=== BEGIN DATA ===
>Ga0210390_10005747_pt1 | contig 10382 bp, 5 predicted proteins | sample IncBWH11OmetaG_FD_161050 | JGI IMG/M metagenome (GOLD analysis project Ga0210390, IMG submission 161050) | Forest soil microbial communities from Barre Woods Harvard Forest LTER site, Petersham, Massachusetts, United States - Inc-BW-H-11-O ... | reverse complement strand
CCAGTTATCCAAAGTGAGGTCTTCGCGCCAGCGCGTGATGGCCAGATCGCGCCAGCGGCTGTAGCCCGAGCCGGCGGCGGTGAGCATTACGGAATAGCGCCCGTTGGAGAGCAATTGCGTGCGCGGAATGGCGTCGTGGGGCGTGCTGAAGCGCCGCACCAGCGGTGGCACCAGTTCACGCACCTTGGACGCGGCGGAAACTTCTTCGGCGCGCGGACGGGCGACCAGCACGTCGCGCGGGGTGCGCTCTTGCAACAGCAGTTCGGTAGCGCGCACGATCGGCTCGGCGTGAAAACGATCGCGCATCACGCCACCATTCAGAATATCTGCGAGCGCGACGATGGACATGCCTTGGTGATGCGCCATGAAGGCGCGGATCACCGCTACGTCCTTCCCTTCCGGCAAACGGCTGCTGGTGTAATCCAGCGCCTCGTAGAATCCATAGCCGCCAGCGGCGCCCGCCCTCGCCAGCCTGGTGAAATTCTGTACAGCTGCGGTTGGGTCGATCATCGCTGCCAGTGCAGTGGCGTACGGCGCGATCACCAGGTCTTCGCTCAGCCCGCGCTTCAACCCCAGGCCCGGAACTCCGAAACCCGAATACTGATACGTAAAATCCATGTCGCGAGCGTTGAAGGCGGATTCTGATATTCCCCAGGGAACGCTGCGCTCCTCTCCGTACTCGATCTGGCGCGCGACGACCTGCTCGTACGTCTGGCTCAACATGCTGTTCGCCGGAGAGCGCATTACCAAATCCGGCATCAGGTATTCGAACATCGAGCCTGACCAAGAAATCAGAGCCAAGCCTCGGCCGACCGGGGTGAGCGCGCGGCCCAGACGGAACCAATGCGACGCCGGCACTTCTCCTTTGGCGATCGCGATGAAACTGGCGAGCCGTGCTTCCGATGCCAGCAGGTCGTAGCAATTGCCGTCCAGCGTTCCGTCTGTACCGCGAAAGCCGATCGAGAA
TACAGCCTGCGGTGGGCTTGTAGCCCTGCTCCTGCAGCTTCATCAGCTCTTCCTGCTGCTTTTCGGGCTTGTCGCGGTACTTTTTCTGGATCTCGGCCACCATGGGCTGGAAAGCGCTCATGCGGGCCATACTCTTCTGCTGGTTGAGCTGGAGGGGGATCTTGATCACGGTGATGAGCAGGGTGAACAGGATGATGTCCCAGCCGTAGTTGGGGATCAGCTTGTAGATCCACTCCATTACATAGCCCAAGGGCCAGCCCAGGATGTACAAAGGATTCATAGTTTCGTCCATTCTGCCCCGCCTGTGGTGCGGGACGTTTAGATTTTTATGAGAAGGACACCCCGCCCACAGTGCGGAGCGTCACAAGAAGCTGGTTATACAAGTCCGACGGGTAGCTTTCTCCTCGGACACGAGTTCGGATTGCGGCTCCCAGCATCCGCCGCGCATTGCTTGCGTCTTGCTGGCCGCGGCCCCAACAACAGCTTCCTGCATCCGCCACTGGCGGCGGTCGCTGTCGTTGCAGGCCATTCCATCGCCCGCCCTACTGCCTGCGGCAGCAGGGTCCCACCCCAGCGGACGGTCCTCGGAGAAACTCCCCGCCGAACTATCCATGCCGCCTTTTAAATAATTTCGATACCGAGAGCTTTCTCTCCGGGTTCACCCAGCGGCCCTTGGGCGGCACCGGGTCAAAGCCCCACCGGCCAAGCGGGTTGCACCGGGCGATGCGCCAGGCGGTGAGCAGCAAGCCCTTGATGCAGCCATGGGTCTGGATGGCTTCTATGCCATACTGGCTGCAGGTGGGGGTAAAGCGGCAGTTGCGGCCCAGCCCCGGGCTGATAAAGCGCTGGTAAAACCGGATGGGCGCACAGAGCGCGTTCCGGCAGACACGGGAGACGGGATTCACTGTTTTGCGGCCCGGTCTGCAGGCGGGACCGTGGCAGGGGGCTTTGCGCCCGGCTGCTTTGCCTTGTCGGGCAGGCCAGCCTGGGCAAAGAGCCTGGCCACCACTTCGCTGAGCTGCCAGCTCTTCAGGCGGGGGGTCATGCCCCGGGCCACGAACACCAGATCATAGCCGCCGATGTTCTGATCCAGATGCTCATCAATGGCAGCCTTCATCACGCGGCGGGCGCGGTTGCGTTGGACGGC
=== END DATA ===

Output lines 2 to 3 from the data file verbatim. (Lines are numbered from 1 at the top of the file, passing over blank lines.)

CCAGTTATCCAAAGTGAGGTCTTCGCGCCAGCGCGTGATGGCCAGATCGCGCCAGCGGCTGTAGCCCGAGCCGGCGGCGGTGAGCATTACGGAATAGCGCCCGTTGGAGAGCAATTGCGTGCGCGGAATGGCGTCGTGGGGCGTGCTGAAGCGCCGCACCAGCGGTGGCACCAGTTCACGCACCTTGGACGCGGCGGAAACTTCTTCGGCGCGCGGACGGGCGACCAGCACGTCGCGCGGGGTGCGCTCTTGCAACAGCAGTTCGGTAGCGCGCACGATCGGCTCGGCGTGAAAACGATCGCGCATCACGCCACCATTCAGAATATCTGCGAGCGCGACGATGGACATGCCTTGGTGATGCGCCATGAAGGCGCGGATCACCGCTACGTCCTTCCCTTCCGGCAAACGGCTGCTGGTGTAATCCAGCGCCTCGTAGAATCCATAGCCGCCAGCGGCGCCCGCCCTCGCCAGCCTGGTGAAATTCTGTACAGCTGCGGTTGGGTCGATCATCGCTGCCAGTGCAGTGGCGTACGGCGCGATCACCAGGTCTTCGCTCAGCCCGCGCTTCAACCCCAGGCCCGGAACTCCGAAACCCGAATACTGATACGTAAAATCCATGTCGCGAGCGTTGAAGGCGGATTCTGATATTCCCCAGGGAACGCTGCGCTCCTCTCCGTACTCGATCTGGCGCGCGACGACCTGCTCGTACGTCTGGCTCAACATGCTGTTCGCCGGAGAGCGCATTACCAAATCCGGCATCAGGTATTCGAACATCGAGCCTGACCAAGAAATCAGAGCCAAGCCTCGGCCGACCGGGGTGAGCGCGCGGCCCAGACGGAACCAATGCGACGCCGGCACTTCTCCTTTGGCGATCGCGATGAAACTGGCGAGCCGTGCTTCCGATGCCAGCAGGTCGTAGCAATTGCCGTCCAGCGTTCCGTCTGTACCGCGAAAGCCGATCGAGAA
TACAGCCTGCGGTGGGCTTGTAGCCCTGCTCCTGCAGCTTCATCAGCTCTTCCTGCTGCTTTTCGGGCTTGTCGCGGTACTTTTTCTGGATCTCGGCCACCATGGGCTGGAAAGCGCTCATGCGGGCCATACTCTTCTGCTGGTTGAGCTGGAGGGGGATCTTGATCACGGTGATGAGCAGGGTGAACAGGATGATGTCCCAGCCGTAGTTGGGGATCAGCTTGTAGATCCACTCCATTACATAGCCCAAGGGCCAGCCCAGGATGTACAAAGGATTCATAGTTTCGTCCATTCTGCCCCGCCTGTGGTGCGGGACGTTTAGATTTTTATGAGAAGGACACCCCGCCCACAGTGCGGAGCGTCACAAGAAGCTGGTTATACAAGTCCGACGGGTAGCTTTCTCCTCGGACACGAGTTCGGATTGCGGCTCCCAGCATCCGCCGCGCATTGCTTGCGTCTTGCTGGCCGCGGCCCCAACAACAGCTTCCTGCATCCGCCACTGGCGGCGGTCGCTGTCGTTGCAGGCCATTCCATCGCCCGCCCTACTGCCTGCGGCAGCAGGGTCCCACCCCAGCGGACGGTCCTCGGAGAAACTCCCCGCCGAACTATCCATGCCGCCTTTTAAATAATTTCGATACCGAGAGCTTTCTCTCCGGGTTCACCCAGCGGCCCTTGGGCGGCACCGGGTCAAAGCCCCACCGGCCAAGCGGGTTGCACCGGGCGATGCGCCAGGCGGTGAGCAGCAAGCCCTTGATGCAGCCATGGGTCTGGATGGCTTCTATGCCATACTGGCTGCAGGTGGGGGTAAAGCGGCAGTTGCGGCCCAGCCCCGGGCTGATAAAGCGCTGGTAAAACCGGATGGGCGCACAGAGCGCGTTCCGGCAGACACGGGAGACGGGATTCACTGTTTTGCGGCCCGGTCTGCAGGCGGGACCGTGGCAGGGGGCTTTGCGCCCGGCTGCTTTGCCTTGTCGGGCAGGCCAGCCTGGGCAAAGAGCCTGGCCACCACTTCGCTGAGCTGCCAGCTCTTCAGGCGGGGGGTCATGCCCCGGGCCACGAACACCAGATCATAGCCGCCGATGTTCTGATCCAGATGCTCATCAATGGCAGCCTTCATCACGCGGCGGGCGCGGTTGCGTTGGACGGC